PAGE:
Portraits of Wildflowers

Perspectives on Nature Photography

Posts Tagged ‘prickly pear

Mottled

with 30 comments

As the pads of a prickly pear cactus (Opuntia engelmannii) die, they often become
mottled in ways that are bound to intrigue a nature photograph—or at least this one.

I made these portraits on September 3rd near the Sierra Nevada entrance to Great Hills Park. The overcast skies preceding rain led me to use flash for a change, and that had the advantage of letting me stop down in all three of these pictures to f/14 for good depth of field and crisp details. In the last picture the drying needles and little fruits had fallen from an Ashe juniper tree (Juniperus ashei).

And here’s a thought for today: You’ve probably heard someone say “You can’t prove a negative.” It depends. Some negatives can be proved. For example, take the question of whether a fraction exists such that when you multiply the fraction by itself the result is exactly 2. An infinite number of fractions exist, so you can’t multiply each and every fraction by itself to find out whether the result is ever 2. Maybe you’ll get close: for instance, 99/70 multiplied by itself gives 9801/4900, which is close to 2, but you can see that the top is just slightly more than twice the bottom. It turns out that no fraction has the property that when you multiply it by itself you get exactly 2. Maybe equally surprising is the fact that smart people were able to prove that negative as long ago as ancient Greece. Hats off to the ancient Greeks.

© 2020 Steven Schwartzman

Written by Steve Schwartzman

September 5, 2020 at 4:34 AM

Two tuna takes today, Tuesday

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Tuna is the Aztec-to-Spanish-to English name for the fruit of the prickly pear cactus. Tunas start out green and ripen to various shades of red. Here are two rather abstract takes on Opuntia engelmannii from my neighborhood on August 3rd. In the first, I focused on the tip of an adjacent spine. In the second and much closer view of a different tuna, you see a clump of the short spines called glochids (with the ch pronounced k, as in other words of Greek origin like chasm, stomach, and psychology). Shadows, which are many a photographer’s delight, including mine, play a role in both of these portraits.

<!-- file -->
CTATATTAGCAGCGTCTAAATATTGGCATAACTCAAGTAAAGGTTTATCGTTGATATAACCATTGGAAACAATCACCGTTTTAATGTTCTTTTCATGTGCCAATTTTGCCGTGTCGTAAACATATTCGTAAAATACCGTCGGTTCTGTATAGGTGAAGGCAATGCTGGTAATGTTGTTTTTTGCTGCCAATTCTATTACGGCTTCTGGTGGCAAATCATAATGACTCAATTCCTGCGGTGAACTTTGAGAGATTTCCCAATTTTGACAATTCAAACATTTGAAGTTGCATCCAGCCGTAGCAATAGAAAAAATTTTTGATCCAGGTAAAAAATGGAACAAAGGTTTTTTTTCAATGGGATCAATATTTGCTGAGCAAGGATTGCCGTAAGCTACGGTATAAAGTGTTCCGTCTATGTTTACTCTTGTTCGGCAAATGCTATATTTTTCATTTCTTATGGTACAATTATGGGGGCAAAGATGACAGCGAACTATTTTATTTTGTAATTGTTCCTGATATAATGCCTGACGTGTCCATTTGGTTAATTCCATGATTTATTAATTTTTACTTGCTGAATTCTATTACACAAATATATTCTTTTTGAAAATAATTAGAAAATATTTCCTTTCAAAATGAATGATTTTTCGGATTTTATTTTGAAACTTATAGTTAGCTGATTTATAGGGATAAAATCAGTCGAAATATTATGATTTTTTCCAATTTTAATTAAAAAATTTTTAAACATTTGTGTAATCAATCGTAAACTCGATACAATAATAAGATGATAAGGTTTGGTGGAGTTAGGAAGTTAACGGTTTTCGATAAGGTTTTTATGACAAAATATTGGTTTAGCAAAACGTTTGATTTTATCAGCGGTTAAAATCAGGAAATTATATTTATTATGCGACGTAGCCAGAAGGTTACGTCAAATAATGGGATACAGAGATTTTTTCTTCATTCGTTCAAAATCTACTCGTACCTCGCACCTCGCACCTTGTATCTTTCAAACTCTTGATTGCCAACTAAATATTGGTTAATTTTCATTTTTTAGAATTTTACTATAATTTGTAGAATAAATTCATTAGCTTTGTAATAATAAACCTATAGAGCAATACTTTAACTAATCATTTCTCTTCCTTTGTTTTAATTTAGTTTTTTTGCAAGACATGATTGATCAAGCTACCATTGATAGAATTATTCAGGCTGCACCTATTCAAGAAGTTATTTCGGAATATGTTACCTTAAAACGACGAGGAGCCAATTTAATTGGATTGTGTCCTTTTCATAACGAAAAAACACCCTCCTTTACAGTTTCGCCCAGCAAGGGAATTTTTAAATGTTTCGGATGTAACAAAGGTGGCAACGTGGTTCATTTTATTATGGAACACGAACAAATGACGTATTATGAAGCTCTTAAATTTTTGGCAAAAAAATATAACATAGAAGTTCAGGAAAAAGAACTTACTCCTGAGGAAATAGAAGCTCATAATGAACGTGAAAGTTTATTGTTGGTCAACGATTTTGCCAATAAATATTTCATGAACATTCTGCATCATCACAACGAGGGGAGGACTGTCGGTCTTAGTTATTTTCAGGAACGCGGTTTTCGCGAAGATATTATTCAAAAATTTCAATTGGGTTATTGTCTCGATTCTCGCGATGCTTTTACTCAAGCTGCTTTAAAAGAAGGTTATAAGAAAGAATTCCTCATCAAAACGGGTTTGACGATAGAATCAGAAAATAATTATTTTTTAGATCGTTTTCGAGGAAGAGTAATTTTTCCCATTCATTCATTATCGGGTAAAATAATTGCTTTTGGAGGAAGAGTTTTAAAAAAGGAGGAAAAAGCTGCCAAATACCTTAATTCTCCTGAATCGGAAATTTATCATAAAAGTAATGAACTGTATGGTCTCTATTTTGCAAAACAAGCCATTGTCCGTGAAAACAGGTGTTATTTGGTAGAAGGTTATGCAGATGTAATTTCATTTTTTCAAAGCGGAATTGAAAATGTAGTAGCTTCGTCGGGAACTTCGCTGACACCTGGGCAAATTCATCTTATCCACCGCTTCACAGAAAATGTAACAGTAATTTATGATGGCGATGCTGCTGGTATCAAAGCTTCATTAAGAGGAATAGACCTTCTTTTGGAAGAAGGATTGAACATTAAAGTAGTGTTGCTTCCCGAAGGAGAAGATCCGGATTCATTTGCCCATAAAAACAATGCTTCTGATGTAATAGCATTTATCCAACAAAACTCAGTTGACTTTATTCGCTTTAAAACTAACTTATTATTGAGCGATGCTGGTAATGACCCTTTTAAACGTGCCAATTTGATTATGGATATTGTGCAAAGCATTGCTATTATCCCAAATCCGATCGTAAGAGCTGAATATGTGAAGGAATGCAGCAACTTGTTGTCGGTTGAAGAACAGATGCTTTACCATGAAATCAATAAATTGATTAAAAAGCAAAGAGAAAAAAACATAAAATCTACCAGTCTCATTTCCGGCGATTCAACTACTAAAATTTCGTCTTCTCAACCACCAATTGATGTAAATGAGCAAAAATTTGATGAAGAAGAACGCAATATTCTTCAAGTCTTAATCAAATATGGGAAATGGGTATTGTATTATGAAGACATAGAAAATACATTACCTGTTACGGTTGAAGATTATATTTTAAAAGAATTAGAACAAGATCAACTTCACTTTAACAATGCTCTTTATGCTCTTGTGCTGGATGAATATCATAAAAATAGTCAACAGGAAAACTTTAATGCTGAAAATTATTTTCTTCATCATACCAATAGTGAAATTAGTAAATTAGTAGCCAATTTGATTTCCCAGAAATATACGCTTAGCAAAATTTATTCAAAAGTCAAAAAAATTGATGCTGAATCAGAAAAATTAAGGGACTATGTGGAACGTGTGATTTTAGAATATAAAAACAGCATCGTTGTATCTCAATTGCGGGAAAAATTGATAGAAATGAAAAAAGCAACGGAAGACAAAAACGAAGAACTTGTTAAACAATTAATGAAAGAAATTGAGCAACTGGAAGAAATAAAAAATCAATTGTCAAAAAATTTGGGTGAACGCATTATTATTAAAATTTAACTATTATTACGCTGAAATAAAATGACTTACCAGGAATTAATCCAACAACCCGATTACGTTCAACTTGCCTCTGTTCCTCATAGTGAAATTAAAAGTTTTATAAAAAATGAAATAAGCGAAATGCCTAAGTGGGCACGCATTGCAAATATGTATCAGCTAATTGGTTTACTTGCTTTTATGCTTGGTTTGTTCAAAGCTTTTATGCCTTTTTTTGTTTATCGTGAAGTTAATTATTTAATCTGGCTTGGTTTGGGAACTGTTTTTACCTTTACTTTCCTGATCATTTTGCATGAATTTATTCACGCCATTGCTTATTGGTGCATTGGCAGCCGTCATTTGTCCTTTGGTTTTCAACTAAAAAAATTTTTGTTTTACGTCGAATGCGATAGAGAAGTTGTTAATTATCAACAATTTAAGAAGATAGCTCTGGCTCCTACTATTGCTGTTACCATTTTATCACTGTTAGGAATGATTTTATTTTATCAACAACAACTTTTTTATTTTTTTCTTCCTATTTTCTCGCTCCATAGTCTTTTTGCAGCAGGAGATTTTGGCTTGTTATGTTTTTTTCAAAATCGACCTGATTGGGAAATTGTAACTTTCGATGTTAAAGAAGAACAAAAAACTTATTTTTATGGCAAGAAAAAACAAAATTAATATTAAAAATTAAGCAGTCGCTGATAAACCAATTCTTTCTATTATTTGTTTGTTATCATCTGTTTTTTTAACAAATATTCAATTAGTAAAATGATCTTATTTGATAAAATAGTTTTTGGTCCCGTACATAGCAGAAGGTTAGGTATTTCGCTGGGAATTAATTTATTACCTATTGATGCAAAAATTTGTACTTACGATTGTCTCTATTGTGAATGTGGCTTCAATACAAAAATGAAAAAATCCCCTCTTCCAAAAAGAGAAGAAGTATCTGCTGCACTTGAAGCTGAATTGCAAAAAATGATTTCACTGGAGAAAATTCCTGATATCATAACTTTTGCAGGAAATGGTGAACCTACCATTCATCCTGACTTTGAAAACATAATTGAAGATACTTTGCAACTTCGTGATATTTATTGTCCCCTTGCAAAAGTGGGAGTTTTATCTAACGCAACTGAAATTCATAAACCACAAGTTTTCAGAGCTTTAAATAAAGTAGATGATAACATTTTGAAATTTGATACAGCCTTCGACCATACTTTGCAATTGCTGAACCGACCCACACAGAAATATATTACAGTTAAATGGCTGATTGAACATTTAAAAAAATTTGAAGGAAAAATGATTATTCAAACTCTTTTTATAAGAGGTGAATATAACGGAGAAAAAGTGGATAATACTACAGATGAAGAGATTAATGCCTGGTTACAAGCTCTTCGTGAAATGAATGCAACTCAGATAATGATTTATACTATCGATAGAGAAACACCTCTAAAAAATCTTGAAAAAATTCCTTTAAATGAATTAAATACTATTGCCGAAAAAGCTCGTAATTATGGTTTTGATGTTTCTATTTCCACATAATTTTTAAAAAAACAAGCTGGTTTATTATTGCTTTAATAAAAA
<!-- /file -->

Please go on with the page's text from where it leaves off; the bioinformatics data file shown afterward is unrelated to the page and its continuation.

Here’s a little-known fact from American history: I certainly wasn’t taught in elementary school, high school, or even college, that before the end of slavery in the United States some free blacks (many actually of mixed race) owned slaves themselves. Hard to believe, isn’t it? And yet it turns out to be true: a thoroughly footnoted 1985 book confirms the practice in one state, South Carolina, via census data, bills of sale, wills, letters, and other documents. It just goes to show that people are people.

© 2020 Steven Schwartzman

Written by Steve Schwartzman

August 18, 2020 at 4:30 AM

Small grasshopper on prickly pear cactus by ripening tuna

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grasshopper-on-prickly-pear-pad-by-tuna-0091

Place: greenbelt along the upper reaches of Bull Creek.

Date: September 12.

Reminder: tuna is the Spanish (and now English) name for the fruit of the prickly pear cactus.

© 2016 Steven Schwartzman

Written by Steve Schwartzman

September 30, 2016 at 5:14 AM

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